The LA Times’ and Bloomsbury’s Peter Miller wrote a very nice round-up of our SXSW panel, Why Keep Blogging?, on which I joined Guy LeCharles Gonzales, Josh Fruhlinger, Scott Rosenberg and the lovely Emily Gordon. I would like, of course, to say yes, except of course I became OBSESSED with the 97 pages of Tweets the panel got (people cover panels on Twitter!), as well as IRL people saying we were the best panel at SXSWi. (This happened 3 times, and though one of them was Peter, I am certain it was indicative of a larger movement.)

Considering that this is one of the two articles covering the panel, I think the greater question should probably be, Does blogging matter if it does not cover your panel about it?

Also, here’s a video of the very Scott Rosenberg discussing blogging. There’s nothing from the rest of us, but I think my wet hair looks more decent than I had thought, thank God.

March 18th, 2010 at 10:57 am

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Chapters reading series at The Center for Fiction

I was thrilled to be asked to participate in Girls Write Nows’s Chapters Reading series! It kicks off with next week with Dolen Perkins-Valdez. Mine’s April 23rd. Here’s the entire upcoming series below.

February 18th, 2010 at 5:49 pm

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Examination Passed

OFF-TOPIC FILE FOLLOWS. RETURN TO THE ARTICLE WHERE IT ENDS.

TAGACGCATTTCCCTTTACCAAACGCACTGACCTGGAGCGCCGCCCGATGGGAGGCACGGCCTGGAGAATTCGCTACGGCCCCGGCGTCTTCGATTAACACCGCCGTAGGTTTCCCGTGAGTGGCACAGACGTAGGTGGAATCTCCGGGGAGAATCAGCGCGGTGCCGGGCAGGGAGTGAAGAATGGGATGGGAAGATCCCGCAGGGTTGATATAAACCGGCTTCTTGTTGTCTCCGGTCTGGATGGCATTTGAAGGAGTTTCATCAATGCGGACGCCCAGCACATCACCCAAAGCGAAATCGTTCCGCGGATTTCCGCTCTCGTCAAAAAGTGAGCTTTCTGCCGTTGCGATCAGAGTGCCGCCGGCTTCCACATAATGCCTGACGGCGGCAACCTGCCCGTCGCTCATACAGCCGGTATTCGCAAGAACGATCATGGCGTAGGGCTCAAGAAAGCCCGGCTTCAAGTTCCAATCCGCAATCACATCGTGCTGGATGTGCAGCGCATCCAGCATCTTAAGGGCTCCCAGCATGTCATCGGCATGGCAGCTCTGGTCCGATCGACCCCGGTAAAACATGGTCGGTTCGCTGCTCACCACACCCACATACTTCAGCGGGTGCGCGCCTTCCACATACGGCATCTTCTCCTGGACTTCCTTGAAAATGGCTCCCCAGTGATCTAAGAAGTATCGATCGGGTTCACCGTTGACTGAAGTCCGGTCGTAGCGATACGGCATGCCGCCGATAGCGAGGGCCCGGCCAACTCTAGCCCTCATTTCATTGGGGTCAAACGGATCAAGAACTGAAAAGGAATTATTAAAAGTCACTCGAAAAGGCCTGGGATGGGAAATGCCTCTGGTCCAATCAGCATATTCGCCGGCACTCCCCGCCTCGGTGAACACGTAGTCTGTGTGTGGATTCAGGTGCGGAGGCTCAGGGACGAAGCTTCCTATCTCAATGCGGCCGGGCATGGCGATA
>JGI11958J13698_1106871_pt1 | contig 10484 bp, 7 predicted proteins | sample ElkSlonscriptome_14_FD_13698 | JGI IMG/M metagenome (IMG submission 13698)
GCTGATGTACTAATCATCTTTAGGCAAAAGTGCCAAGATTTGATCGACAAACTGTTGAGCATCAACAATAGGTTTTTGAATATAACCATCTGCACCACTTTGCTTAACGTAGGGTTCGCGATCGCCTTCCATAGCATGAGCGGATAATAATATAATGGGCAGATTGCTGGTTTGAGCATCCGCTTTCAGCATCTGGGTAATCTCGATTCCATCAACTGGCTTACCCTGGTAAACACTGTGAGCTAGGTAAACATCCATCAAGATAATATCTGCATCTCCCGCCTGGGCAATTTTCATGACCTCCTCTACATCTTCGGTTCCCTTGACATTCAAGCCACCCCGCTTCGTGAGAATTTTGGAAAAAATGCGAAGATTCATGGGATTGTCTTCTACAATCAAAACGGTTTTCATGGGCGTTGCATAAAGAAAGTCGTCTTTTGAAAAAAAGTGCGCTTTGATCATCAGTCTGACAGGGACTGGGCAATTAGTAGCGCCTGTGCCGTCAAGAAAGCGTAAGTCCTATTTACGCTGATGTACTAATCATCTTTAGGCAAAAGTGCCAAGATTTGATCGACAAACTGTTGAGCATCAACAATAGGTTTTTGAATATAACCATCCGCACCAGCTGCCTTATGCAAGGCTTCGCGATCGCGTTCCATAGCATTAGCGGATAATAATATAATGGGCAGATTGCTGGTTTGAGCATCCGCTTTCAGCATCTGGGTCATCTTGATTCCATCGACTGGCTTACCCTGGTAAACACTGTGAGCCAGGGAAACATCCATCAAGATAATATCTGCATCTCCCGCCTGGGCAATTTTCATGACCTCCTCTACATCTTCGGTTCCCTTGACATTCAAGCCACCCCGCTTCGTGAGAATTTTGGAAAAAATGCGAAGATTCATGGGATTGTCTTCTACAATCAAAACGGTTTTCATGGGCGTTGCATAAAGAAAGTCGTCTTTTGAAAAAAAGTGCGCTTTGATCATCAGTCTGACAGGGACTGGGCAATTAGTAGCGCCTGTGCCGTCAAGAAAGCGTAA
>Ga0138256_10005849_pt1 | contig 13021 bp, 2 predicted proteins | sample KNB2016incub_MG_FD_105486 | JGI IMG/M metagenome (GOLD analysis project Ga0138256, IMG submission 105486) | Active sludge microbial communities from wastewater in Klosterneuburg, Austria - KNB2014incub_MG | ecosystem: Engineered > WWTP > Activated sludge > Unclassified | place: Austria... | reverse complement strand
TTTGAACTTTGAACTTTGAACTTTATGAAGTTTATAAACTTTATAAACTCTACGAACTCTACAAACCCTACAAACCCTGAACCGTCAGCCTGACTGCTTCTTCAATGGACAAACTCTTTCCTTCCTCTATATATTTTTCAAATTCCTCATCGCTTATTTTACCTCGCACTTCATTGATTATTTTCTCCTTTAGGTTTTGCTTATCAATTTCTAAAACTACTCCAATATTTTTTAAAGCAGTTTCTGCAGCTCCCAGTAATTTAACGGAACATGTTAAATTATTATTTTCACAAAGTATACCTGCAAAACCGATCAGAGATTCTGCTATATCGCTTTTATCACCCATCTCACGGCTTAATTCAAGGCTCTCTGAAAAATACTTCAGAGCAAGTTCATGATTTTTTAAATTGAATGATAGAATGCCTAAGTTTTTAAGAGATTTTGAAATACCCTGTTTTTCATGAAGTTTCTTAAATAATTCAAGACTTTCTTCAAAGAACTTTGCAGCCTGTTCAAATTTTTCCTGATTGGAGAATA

Shelf Discovery voted on of The Book Examiners 10 best books of 2009!

January 20th, 2010 at 1:35 pm

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Constant Comment

You would think that since I’ve been on the internet for 97 years I’d be accustomed to commenters — but sprung full-blown, as I was, from the serene foreheads of a literary blog and a women’s blog, I had no idea what it was to be subject to hundreds of people yelling at me aggressively in (sic).

HOWEVER. Thanks to the torrential traffic floods of the Daily Beast and Politics Daily, I have been yelled at for about a week and am starting to get the hang of it. (A friend who combs through to send me the best ones has been a particular help: “I MAKE NO EXCUSES, FOR BEING A MAN.”)

The following stories below are listed in order of appearance and, as it happens, rank abuse. The silent LAT story seems a little lonely and dreary in comparison, so feel free to rail away here.

In the LA Times, I explain why the movies Precious, The Lovely Bones and Twilight do better by their heroines than their literary counterparts:

In Today’s Movies, Girls in Peril Face Many Horrors

At first blush, the heroines of the films “Precious,” “New Moon” and “The Lovely Bones” seem to have little in common — except that they all started out as characters in novels.

Precious is an abused, teenage mother who can barely read. “New Moon’s” Bella is a vampire-in-waiting who lives to be courted by a glittering heartthrob of the undead. Susie, the narrator of “The Lovely Bones,” is the product of the kind of suburban idyll for which Kodachrome was invented.